Offprice Outlets

(e.g., convenience utility)

Market Growth Rate

Growth

Stage

Mature Stage

High

Merchandisers

(e.g., lot size utility)

Better Department Stores

(e.g., selection utility)

Changes in PLC and Channels: The Case of Designer Apparel

Value added by channel

Exhibit 3.4

©McGraw-Hill Companies, Inc. 2002


Question 2 marketing mix in channel management

Question 2: Marketing Mix inChannel Management

5

Product

Strategy

(Quality/Branding)

Marketing

Mix

Pricing

Strategy

(Wholesale/Retail/Consumer)

Distribution

strategy

Promotion

Strategy

(Push/Pull)


Question 3 motivation of channel members

Question 3: Motivation of Channel Members

5

Promotion Portfolio concept:

A set of tools for motivating different types

and sizes of channel members

Question: What makes a distributor work for you?


Evaluation of channel member performance

Evaluation of Channel MemberPerformance

Channel manager’s involvement

in evaluating member performance is integral to

developing & managing channel

Have provisions been made in the design and

management of the channel to assure that

channel member performance will be

evaluated effectively?

Ex) Measurement and Reward of Channel Performance


Table 2 3 business to business channel segments for a new high technology product

TABLE 2-3: BUSINESS-TO-BUSINESS CHANNEL SEGMENTS FOR A NEW HIGH-TECHNOLOGY PRODUCT

Respondents allocated 100 points among the following supplier-provided service outputs according to their importance to their company:

= Additional Important Attributes

= Greatest Discriminating Attributes

Source: Reprinted with permission of Rick Wilson, Chicago Strategy Associates, 2000.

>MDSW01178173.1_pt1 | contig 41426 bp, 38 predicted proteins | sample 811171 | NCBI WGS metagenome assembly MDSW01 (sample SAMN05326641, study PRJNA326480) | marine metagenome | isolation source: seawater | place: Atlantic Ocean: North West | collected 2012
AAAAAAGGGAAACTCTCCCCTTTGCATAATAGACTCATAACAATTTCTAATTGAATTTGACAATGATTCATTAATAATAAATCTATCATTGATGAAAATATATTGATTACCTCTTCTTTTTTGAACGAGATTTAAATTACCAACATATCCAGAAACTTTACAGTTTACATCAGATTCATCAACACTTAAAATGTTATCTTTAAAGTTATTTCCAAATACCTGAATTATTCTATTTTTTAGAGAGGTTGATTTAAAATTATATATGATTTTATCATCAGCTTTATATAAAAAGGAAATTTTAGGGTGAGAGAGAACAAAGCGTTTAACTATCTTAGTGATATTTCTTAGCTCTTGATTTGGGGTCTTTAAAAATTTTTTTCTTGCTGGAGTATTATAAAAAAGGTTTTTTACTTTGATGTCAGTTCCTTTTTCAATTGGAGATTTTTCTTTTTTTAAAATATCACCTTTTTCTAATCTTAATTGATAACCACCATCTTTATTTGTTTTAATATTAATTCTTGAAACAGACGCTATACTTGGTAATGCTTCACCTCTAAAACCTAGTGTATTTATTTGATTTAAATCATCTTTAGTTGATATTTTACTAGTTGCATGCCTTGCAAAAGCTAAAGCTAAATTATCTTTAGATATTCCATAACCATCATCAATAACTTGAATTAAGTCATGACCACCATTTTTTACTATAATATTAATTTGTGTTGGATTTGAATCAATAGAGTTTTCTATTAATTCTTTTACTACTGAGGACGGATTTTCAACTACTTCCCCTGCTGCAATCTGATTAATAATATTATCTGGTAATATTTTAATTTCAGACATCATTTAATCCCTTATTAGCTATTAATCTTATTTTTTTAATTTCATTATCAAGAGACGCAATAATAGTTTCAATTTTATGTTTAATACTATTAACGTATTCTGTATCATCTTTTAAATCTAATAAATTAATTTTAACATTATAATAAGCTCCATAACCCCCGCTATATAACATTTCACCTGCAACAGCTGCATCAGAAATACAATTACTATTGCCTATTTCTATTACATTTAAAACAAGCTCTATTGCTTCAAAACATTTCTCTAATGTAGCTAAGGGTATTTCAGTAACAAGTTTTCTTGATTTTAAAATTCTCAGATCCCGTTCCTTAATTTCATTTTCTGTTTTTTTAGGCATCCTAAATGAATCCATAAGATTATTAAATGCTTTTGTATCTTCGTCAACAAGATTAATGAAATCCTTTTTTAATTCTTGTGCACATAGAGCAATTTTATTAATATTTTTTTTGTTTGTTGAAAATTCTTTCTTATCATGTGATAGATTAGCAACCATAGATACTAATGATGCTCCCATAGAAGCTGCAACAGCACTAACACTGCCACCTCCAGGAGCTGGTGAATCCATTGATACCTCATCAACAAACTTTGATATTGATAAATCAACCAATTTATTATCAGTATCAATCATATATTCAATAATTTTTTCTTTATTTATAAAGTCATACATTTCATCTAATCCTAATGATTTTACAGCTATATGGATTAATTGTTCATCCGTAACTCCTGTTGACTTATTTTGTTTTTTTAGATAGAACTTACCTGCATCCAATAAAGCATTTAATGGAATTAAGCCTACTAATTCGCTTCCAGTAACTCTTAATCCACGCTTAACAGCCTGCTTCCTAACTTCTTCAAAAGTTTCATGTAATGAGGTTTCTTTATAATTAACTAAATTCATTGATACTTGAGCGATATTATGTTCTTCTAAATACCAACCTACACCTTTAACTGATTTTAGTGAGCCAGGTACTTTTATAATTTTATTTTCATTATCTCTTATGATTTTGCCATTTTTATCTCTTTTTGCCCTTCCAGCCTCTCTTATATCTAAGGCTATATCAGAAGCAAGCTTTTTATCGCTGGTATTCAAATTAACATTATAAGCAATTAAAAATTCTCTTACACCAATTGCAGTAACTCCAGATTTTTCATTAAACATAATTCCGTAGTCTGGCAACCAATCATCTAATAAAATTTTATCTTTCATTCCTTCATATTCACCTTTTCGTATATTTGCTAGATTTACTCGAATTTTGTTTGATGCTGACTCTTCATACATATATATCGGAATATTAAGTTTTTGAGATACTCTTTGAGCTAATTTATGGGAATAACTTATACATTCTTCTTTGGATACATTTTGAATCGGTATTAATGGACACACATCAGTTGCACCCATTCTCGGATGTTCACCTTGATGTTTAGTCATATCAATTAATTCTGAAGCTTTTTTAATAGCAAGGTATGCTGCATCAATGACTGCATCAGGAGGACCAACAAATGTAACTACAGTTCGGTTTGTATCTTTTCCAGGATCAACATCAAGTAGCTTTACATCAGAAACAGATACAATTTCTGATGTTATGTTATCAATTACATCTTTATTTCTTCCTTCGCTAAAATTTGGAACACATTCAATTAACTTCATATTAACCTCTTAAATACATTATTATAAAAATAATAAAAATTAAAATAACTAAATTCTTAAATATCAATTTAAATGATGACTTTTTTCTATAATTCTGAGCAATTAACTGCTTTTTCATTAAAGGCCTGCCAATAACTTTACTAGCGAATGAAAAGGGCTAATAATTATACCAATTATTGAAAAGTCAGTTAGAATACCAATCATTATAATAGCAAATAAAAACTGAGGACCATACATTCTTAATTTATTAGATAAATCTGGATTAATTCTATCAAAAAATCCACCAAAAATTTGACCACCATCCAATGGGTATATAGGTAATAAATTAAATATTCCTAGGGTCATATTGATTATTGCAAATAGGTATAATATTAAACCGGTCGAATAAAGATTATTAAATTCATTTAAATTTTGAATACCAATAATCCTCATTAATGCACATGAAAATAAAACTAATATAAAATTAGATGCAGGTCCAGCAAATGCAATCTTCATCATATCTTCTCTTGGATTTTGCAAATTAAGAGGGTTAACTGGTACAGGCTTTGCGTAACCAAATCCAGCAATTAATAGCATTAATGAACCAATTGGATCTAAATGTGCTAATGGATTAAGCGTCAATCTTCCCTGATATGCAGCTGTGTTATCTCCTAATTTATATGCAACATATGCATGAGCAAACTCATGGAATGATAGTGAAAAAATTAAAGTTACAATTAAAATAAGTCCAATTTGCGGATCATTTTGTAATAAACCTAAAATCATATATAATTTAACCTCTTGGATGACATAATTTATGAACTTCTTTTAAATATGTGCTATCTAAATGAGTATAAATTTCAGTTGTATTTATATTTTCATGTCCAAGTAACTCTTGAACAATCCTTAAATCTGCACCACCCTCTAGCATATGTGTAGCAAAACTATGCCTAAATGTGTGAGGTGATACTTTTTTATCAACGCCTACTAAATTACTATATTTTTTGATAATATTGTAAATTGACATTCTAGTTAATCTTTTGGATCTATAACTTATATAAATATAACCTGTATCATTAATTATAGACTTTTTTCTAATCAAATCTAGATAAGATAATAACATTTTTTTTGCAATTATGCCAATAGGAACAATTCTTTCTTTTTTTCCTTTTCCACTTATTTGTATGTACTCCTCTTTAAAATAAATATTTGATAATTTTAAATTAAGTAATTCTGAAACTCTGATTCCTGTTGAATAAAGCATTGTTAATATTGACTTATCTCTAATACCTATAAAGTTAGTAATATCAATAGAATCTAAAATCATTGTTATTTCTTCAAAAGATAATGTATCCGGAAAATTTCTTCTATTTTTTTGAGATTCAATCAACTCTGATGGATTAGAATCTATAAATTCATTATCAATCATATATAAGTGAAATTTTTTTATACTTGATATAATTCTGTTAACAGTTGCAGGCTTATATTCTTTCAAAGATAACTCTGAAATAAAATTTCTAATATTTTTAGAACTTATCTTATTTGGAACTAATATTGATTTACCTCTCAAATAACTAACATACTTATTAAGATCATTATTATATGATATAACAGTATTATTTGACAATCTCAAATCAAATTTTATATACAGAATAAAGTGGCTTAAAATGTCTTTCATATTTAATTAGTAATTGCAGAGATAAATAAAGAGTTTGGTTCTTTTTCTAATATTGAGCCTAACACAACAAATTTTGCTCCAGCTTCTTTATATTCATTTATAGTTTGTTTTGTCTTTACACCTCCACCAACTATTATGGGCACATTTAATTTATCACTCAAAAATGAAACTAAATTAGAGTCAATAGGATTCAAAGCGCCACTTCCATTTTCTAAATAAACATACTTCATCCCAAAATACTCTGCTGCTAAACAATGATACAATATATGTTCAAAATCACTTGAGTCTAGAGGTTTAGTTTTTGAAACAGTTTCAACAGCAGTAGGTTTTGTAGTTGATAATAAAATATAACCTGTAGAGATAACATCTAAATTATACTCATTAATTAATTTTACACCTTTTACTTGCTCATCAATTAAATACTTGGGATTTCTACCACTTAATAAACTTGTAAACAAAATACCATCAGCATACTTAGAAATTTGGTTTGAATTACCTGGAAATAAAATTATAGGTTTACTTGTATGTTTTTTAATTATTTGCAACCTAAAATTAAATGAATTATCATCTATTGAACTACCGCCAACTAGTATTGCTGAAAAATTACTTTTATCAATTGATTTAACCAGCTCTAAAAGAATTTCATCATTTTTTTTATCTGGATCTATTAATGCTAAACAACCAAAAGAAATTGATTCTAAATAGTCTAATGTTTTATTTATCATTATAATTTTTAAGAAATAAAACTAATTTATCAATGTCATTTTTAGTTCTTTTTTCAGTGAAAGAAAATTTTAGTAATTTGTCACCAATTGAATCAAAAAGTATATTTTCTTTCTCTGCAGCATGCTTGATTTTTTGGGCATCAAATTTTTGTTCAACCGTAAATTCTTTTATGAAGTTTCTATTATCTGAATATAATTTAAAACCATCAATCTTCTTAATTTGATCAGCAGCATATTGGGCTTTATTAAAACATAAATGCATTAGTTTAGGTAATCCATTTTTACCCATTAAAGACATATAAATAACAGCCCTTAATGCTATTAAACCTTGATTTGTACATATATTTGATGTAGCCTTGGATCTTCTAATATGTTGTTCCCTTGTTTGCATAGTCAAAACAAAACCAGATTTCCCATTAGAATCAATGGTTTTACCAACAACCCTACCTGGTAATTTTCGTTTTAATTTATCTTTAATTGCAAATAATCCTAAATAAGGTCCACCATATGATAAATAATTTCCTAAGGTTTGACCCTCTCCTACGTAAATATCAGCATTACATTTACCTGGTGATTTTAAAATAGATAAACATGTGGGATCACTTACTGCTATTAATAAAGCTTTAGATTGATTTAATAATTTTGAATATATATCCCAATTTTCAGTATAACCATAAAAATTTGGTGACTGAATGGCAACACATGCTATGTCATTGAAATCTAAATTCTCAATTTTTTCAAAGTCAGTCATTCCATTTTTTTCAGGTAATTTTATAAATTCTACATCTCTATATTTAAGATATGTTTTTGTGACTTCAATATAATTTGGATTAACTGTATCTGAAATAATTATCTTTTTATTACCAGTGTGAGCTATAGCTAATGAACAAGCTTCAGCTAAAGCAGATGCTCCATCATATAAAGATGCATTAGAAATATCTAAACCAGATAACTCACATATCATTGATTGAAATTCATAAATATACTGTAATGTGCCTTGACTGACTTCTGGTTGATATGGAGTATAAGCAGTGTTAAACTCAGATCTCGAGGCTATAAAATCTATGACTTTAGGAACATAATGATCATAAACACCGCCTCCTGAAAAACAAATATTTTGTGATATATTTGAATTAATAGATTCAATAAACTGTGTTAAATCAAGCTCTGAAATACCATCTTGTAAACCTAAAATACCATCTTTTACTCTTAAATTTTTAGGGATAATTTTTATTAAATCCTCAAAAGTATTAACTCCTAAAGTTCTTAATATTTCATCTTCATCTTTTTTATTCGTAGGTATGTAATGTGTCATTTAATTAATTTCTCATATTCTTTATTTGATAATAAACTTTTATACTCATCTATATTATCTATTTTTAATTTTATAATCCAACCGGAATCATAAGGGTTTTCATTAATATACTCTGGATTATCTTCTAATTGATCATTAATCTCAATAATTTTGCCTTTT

Chapter 2 marketing strategy and channel design

FIGURE 2-1: IDEAL CHANNEL SYSTEM FOR BUSINESS-TO-BUSINESS SEGMENTS BUYING A NEW HIGH-TECHNOLOGY PRODUCT

Manufacturer

(New High Technology Product)

Associations,

Events,

Awareness

Efforts

Third-Party Supply

Out-source

VARs

Pre-Sales

Dealers

TeleSales/

TeleMktg

Sales

Internal Support

- Install, Training & Service Group

Post-Sales

Full-Service

Responsive

Support

References/

Credentials

Lowest

Total

Cost

Segment

Source: Reprinted with permission of Rick Wilson, Chicago Strategy Associates, 2000.


Chapter 2 marketing strategy and channel design

FIGURE 2-2: ADVERTISING COPY FOR AN AD FOR BN.COM

Source: advertisement for bn.com in Wall Street Journal, November 20, 2002, p. A11.


Table 2 5 the service output demands sod template

TABLE 2-5: THE SERVICE OUTPUT DEMANDS (SOD) TEMPLATE

INSTRUCTIONS:If quantitative marketing-research data are available to enter numerical ratings in each cell, this should be done. If not, an intuitive ranking can be imposed by noting for each segment whether demand for the given service output is high, medium, or low.


Chapter 2 marketing strategy and channel design

TABLE 1-1: SERVICE OUTPUT DEMAND DIFFERENCES

(an example of segmentation in the book-buying market)


Chapter 2 marketing strategy and channel design

TABLE 2.1: SERVICE OUTPUT DEMAND DIFFERENCES

(an example of segmentation in the soft drink market)

FAMILY

OFFICE EMPLOYEE

SERVICE OUTPUT

DESCRIPTOR

SERVICE OUTPUT DEMAND LEVEL

DESCRIPTOR

SERVICE OUTPUT DEMAND LEVEL

Bulk-breaking

“I buy groceries weekly for my family, and all of us like soft drinks”

LOW

“I’m on my coffee break and I have only have time for one can of soft drink”

HIGH

Spatial convenience

“I drive to the supermarkets in my area to shop”

LOW

“I only have 15 minutes for my break, so I need to buy whatever is handy”

HIGH

Quick delivery

“We usually have some extra cans of soft drinks in the house, so I’ll just come back the next time if I can’t find the drinks I want on this trip”

LOW

“If I don’t get my soft drink right at 3:00 when my break starts, I’ll never have a chance to go back later and get one”

HIGH

Assortment and variety

“My husband and I like Coke and Pepsi, but our kids aren’t permitted to drink caffeinated soft drinks. They like caffeine-free fruit-flavored soft drinks”

HIGH

“I can’t be too particular about which soft drink I pick. It’s important to me to get one, as long as it has caffeine”

MODERATE


Trade offs

Trade-offs

  • Firm

    • Service Output Demands Versus Cost, Competition, and Ease of Entry

  • Consumers

    • Product Attributes

    • Price

    • Service Outputs

©McGraw-Hill Companies, Inc. 2002